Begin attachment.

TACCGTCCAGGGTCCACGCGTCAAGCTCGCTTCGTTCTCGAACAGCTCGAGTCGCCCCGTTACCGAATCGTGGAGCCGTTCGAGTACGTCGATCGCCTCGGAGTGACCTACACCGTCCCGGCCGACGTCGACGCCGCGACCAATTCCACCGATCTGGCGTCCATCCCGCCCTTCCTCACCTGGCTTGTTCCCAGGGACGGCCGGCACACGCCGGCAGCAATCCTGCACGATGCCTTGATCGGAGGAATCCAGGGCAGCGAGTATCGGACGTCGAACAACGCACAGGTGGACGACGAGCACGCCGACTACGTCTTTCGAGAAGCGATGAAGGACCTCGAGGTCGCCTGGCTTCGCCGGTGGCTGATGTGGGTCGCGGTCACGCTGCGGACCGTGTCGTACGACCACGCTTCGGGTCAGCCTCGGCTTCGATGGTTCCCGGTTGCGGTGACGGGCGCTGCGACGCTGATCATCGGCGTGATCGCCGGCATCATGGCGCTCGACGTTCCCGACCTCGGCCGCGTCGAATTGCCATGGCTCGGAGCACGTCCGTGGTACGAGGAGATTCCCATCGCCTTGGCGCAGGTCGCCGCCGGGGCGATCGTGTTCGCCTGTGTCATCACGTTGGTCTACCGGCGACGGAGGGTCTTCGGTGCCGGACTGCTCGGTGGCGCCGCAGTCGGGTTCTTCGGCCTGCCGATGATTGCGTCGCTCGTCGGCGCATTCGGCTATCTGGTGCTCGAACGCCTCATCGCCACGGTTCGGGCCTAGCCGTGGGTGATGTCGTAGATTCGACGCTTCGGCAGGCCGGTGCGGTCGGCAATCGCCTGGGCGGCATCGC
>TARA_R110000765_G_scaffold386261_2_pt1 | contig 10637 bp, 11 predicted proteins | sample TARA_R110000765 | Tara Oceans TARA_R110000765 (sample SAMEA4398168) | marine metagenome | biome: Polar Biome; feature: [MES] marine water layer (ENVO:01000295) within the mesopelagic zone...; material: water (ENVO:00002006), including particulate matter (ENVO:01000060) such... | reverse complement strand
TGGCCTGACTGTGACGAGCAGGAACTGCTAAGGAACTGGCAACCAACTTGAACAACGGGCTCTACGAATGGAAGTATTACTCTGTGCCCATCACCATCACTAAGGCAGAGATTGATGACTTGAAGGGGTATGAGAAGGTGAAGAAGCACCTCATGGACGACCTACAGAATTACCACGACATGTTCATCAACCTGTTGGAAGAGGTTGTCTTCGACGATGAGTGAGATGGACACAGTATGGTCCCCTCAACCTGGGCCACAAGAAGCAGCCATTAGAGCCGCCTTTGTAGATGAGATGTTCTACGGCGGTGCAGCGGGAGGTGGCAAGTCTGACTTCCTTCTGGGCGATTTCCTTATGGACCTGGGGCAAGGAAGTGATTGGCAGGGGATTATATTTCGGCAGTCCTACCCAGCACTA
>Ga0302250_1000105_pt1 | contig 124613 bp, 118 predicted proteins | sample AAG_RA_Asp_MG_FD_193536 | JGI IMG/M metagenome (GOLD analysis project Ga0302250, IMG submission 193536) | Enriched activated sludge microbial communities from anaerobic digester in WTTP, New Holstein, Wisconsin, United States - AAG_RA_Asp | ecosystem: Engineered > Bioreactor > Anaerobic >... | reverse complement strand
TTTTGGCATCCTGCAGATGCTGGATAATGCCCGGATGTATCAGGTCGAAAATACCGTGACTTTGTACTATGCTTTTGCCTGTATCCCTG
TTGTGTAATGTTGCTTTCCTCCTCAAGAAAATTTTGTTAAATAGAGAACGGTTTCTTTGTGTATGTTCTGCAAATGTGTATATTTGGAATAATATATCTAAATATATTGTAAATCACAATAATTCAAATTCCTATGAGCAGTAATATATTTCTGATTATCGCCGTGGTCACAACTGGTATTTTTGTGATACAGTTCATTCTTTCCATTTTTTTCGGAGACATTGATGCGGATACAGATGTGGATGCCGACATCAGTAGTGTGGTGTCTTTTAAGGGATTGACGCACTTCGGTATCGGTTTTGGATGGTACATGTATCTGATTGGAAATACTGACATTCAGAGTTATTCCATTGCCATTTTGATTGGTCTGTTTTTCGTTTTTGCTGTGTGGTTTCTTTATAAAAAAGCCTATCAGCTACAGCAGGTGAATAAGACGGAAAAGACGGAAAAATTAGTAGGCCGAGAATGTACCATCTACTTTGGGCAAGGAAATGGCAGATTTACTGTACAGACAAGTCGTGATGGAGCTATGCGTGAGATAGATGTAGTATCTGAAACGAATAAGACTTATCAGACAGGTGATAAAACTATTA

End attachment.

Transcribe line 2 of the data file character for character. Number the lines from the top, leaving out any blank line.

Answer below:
>TARA_R110000765_G_scaffold386261_2_pt1 | contig 10637 bp, 11 predicted proteins | sample TARA_R110000765 | Tara Oceans TARA_R110000765 (sample SAMEA4398168) | marine metagenome | biome: Polar Biome; feature: [MES] marine water layer (ENVO:01000295) within the mesopelagic zone...; material: water (ENVO:00002006), including particulate matter (ENVO:01000060) such... | reverse complement strand